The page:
By Erik Reed
As pastors, few things hurt more than seeing people show up to our churches, then leaving as quickly as they came. Some leave without reason.
We had this problem at The Journey Church, where I pastor, for many years. We constantly had new faces at church. Folks enjoyed the worship gatherings and talked about how friendly people were, but after a short time they were gone.
As a church who desires to reach people and make a difference, seeing new people not stick hurt. Our backdoor was massive. Plugging the drain was a big issue.
As a staff, we were tired of the revolving door. We were working too hard to reach people only to lose them. So we worked to pinpoint the reasons we were were losing people.
We discovered three dominant reasons. These three things are now on our radar. We constantly think about systems, communication, structure, and strategy for fixing these three issues.
1. Unknown: They feel disconnected.
If people come to your church and still feel like an outsider after a couple of months, they will leave. People desire to be known. People want to be connected.
Good worship services and strong preaching are great for attracting people to the church, but they are not enough for keeping people in the church.
You must have a plan for assimilating people into community. Folks attending your church need to eventually hear some people call them by name.
At our church, we have a Next Steps/Meet-The-Pastor each week, after each service. This lasts less than 10 minutes. I share the church’s vision. I tell them how much we need them and how excited we are they came.
We tell them their next step is either to serve in a ministry and/or find a Gospel Community (group). During the week, we send an email, thanking them for coming, and remind them of their next steps.
Questions for assessment: Do we have a lot of people coming on Sundays who are unknown and anonymous? What are we doing to move people from showing up to becoming known?
2. Unneeded: They feel unwanted or not needed.
People want to make a difference. Nobody likes to be the last person picked before the kickball game.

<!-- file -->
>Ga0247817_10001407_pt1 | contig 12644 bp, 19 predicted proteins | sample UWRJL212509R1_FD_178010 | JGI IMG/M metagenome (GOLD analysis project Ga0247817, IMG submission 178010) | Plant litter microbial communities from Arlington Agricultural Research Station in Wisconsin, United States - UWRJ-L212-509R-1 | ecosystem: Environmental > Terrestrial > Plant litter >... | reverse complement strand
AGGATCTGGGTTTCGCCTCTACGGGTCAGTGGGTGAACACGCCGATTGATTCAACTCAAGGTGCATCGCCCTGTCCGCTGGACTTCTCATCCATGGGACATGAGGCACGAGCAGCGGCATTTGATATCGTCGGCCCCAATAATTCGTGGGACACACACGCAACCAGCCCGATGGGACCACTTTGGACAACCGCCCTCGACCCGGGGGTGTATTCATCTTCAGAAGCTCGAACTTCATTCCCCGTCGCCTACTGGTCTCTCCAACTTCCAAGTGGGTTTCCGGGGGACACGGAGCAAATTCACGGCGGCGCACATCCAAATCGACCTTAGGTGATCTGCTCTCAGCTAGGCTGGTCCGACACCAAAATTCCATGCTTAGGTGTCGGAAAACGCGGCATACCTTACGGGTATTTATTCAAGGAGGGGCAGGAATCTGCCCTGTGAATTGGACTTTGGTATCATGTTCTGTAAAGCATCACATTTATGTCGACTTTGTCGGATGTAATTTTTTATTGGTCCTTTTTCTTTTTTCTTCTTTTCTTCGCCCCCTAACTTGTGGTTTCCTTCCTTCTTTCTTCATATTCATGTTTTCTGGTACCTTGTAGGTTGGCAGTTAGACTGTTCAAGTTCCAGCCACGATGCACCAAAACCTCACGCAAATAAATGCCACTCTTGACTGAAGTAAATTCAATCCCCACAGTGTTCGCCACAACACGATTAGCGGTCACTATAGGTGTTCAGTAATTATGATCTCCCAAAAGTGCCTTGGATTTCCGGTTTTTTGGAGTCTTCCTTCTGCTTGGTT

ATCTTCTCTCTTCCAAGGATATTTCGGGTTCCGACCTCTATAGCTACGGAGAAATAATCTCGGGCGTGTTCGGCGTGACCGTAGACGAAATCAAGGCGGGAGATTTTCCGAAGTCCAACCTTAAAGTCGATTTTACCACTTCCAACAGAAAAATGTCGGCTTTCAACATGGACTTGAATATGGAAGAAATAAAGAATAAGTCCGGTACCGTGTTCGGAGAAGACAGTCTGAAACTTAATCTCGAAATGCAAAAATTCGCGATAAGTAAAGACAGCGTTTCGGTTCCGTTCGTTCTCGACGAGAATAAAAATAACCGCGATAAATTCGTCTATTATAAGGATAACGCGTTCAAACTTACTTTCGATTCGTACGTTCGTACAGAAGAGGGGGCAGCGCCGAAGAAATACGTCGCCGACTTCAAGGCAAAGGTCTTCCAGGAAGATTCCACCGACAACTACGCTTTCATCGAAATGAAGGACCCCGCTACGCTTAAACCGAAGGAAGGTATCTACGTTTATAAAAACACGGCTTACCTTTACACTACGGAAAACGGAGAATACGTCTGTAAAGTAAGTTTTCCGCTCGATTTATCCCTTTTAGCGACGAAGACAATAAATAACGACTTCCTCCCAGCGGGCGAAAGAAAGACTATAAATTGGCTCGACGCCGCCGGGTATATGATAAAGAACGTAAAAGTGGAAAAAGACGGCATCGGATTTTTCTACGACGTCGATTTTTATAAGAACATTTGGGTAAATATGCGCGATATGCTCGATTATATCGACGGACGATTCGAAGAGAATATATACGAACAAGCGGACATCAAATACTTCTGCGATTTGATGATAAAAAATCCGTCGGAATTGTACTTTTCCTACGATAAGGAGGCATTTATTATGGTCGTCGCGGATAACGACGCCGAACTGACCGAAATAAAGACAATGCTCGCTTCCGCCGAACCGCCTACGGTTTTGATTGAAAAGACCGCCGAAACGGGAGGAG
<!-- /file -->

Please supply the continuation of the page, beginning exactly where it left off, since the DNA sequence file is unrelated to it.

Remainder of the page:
The Church’s mission is big and laborers are needed for the harvest. We should be constantly encouraging new people to plug into the mission and serve on a ministry team.
At our church, we were terrible about getting people to serve. We had needs, but we failed to make them clear and to boldly ask people to help.
When people believe the ministry needs in your church are “taken care of” or full, they will leave.
At our church, we have a Connection Point we direct everyone to. We communicate constantly that a next step is to serve and find a ministry.
There we have all the information about areas to serve. When they sign up they get a call from the staff member with oversight of that ministry and move into service.
Questions for assessment: Do people genuinely believe there is a place/need for them in our church? What process/system are we deploying to get people serving in an area of need and giftedness/passion?
3. Unmoved: They feel stagnant or not growing.
People need to be growing spiritually. It is great for them to meet people. It is wonderful for them to volunteer and serve. But if people are not maturing as Christians and growing closer to God, you can lose them.
People are prone to ruts. Drifting into ditches is our natural gravitation due to our hearts being out of alignment. Our faith must be cultivated daily or it wanes. As pastors and leaders, that means we cannot assume people are growing.
At my church, we ask these questions: How does the unbeliever learn the gospel at TJC? How does the new believer learn the basics? What resources or opportunities are we providing to mature and deepen believers?
Questions for assessment: In what way are we ensuring people are truly growing spiritually? How do people get discipled at our church?
There could be other reasons why people leave your church. Conflicts between families can arise. People can disagree with decisions made. People find other ministries that match up better for them. People move.
There are many reasons people can leave, but the three things I outlined are factors for which you are responsible. These are three things you must have systems, strategies, and plans to monitor.
ERIK REED (@ErikReed) is the pastor of The Journey Church outside of Nashville, TN. He has written three novels and numerous Bible studies. Connect with him on Twitter, Facebook, or at his website. This article originally appeared at LifeWay Pastors.